- Your flight may just have plugs under the seat to allow you to keep your phone or laptop charged while you are underway.  Ours did but I didn't realize this until the trip home.  Would have saved me the weight of the portable charger I brought along had I known this beforehand.
- If you leave in the evening and arrive at your destination in the evening, you'll find that you get a really good night sleep upon your arrival, as you probably didn't sleep terrifically fantastic on the flight.  You'll wake up the next morning on the new time schedule without any real jetlag issues. We arrived in the evening both going over and coming back and this worked out really, really, well. Otherwise, try not to sleep when you first arrive, so your first night's sleep will get you on the right schedule and past your jetlag.

Step 4.  Don't Delay Getting Your Kids' Passports.  If your children don't have passports, you'll want to get them sooner rather than later.  The process is sure to make you need therapy.  So plan ahead for that cost.  Here's how it works.  Go online to find the phone number for scheduling appointments at a local post office.  You'll need to find a date and time when both you, and your minor children, and your spouse, can all be there together.  You know, to make sure no one's going to start some international child custody battle. Once you've found a few possible dates (because how hard is that for any of us, really, to find a weekday when we and our kids and our spouse can all be at the same place at the same time during working hours) call that number.  It will be busy. Then call again several times until you get a recording telling you that all of their operators are now busy.  Wait on the line until you realize you weren't put on hold, but were just hung up on.  Wake up early the next morning and call first thing for several minutes in a row until you get through to an actual human being.  They will schedule an appointment for you for three weeks out, at a post office on the other side of town. Three weeks later, the evening before your appointment, you'll get a voice-mail informing you that no one is available tomorrow at the office where you booked your appointment, so you'll have to book another appointment instead.  The person who leaves this message won't leave their name or their phone number, so you'll just have to start the whole process over again.  Also, the person who leaves this message won't bother to inform you that the reason no one will be at the post office tomorrow to handle your appointment is that there is a passport fair going on at the local scout office, and all of the workers will be there, where you could be too if she bothered to inform you of that fact.  Start the process over. Then find out from a friend's cousin that the local clerk's office does this without an appointment.  Go by to check this rumour out and find it isn't true any more.  Then find out through another cousin's friend's nephew that the Henderson City Clerk's Office offers passport services without an appointment.  Why a municipal office is able to handle this federal function better than a federal post office is a question it is best not to contemplate.  Show up on the first day of Spring break, a half an hour early, at the Henderson City Clerk's Office, which is not even where you live and is 45 minutes away from your home.  Sign in.  Wait for 3 hours because of all the people who got there even earlier than you and signed in ahead of you.  Fill out the forms and voila, the Henderson City Clerk will send in your kids' passport applications to the Federal Government for you. See how easy that was?  No wonder our Federal Government is so universally admired.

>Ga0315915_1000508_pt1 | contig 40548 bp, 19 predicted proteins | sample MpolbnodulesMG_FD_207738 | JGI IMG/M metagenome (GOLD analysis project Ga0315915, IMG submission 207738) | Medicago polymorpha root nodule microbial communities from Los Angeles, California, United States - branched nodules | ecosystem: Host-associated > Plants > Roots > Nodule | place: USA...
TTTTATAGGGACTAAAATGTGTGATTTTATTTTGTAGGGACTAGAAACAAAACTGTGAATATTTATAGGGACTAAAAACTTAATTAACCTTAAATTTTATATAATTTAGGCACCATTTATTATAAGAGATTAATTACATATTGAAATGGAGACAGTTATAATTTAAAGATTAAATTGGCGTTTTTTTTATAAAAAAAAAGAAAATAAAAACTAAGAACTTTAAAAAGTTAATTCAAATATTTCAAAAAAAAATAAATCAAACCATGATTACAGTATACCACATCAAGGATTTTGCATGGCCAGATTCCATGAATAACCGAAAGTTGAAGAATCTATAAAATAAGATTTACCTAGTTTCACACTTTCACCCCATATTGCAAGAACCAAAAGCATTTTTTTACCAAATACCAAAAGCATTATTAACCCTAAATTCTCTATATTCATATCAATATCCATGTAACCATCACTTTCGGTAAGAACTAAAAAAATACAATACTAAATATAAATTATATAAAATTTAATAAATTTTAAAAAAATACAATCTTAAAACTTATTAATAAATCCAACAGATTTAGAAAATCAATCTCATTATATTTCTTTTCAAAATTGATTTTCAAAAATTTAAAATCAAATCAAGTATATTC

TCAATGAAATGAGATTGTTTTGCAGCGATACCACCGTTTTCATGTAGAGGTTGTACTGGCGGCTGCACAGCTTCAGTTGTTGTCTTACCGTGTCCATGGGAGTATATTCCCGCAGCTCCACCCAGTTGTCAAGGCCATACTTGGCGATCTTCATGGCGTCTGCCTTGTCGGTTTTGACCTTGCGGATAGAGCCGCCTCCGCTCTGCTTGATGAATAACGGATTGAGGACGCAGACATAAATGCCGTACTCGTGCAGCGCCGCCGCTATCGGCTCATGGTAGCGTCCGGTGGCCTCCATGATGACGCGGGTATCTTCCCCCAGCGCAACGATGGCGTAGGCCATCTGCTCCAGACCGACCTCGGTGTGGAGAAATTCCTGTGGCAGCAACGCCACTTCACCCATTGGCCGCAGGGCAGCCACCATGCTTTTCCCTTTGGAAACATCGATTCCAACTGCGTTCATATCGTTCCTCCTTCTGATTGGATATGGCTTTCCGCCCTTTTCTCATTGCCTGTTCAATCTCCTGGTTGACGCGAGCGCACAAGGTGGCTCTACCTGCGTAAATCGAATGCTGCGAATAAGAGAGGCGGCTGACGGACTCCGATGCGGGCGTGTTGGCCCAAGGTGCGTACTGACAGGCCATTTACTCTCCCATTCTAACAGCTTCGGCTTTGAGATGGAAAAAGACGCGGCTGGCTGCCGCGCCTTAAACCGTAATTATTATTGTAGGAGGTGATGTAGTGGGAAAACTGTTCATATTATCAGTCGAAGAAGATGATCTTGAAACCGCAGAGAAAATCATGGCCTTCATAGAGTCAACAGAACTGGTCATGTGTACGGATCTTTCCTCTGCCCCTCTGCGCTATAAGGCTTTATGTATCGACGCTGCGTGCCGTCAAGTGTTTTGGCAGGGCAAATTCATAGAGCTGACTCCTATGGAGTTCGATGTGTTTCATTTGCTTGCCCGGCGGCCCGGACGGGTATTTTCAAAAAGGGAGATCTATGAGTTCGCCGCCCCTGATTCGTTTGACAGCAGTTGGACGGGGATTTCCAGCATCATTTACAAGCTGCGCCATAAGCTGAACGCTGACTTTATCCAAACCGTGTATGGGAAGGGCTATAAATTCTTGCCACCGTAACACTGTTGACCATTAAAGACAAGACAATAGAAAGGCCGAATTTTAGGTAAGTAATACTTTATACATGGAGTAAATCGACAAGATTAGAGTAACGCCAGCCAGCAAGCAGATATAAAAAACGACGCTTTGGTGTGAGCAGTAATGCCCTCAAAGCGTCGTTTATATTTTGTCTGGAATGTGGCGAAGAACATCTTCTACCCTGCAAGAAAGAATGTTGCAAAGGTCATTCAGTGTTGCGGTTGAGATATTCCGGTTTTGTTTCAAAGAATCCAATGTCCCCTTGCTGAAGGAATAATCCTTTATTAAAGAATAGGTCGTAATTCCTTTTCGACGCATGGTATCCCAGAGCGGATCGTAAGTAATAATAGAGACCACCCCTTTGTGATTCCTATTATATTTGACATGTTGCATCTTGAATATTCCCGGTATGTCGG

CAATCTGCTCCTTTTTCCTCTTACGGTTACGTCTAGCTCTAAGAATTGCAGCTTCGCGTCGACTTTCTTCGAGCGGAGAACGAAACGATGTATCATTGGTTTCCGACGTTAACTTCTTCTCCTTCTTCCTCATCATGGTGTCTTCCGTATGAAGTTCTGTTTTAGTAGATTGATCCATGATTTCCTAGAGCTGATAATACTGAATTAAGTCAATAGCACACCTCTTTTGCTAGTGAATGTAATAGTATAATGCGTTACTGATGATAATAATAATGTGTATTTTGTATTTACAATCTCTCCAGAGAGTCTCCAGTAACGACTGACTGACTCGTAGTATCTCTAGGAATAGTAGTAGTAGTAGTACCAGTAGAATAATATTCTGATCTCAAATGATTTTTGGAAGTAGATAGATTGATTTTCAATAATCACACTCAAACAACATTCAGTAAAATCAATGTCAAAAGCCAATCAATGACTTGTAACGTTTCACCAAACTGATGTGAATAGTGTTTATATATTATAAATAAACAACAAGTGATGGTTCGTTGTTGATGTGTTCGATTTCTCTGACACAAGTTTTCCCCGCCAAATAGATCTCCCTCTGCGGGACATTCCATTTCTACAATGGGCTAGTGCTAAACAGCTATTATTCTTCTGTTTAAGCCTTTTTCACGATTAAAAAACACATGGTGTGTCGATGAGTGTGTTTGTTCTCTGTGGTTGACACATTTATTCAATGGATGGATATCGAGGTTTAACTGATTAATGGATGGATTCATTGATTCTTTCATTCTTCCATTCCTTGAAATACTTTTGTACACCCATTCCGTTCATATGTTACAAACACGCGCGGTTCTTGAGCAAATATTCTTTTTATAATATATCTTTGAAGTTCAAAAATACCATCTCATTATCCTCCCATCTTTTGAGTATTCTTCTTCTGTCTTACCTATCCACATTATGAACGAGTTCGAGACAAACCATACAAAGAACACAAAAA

Step 5.  Know Your Exchange Rates.  One of the reasons I always considered a trip to Switzerland to be prohibitively expensive was that the exchange rate was, for decades, fairly ridiculous, costing perhaps up to $2.30 or more for every 1.00 Swiss Frank, such that (as the two currencies are roughly equivalent in purchasing power, but Switzerland is expensive anyway), a hotel room would cost an American more than twice as much as the already fairly steep price. Switzerland has not adopted the Euro, but the exchange rate with the USD has improved substantially for U.S. travelers in recent years, with the two currencies having recently come to hover near each other in value.  Still, it's worth looking at the trending before you travel, to decide whether you want to reserve or pay now for some of your anticipated expenses. Also, once you are in the country, you'll often be asked by the card reader whether to pay either in CHF (the Swiss currency, CHocolate Franks) or USD.  I always assumed the USD option had merchant processing fees attached and went with the CHF, which was typically a smaller number; but its good to be able to do some quick math if you are making a larger purchase, to know what your USD is actually going to look like on your credit card bill.  Otherwise, if you want certainty, you can pick the USD option righ then.  So have a website handy on your smartphone for looking at the rates. Google's search engine can be used as an exchange rate calculator automatically if you just type in CHF USD Exchange Rate.  Also, it's a great idea to find a major branch of your bank that offers monetary exchanges, and get some CHF to have on hand before you go, so you'll have some CHF Franks in your wallet upon your arrival.  You'll want this real money for some purchases, as not every location accepts cards, and sometimes paying in bills is just handier.  Also, if your credit card or ATM card charges you transaction fees for foreign purchases, you'll want to use cash (or find a card that does not charge such fees).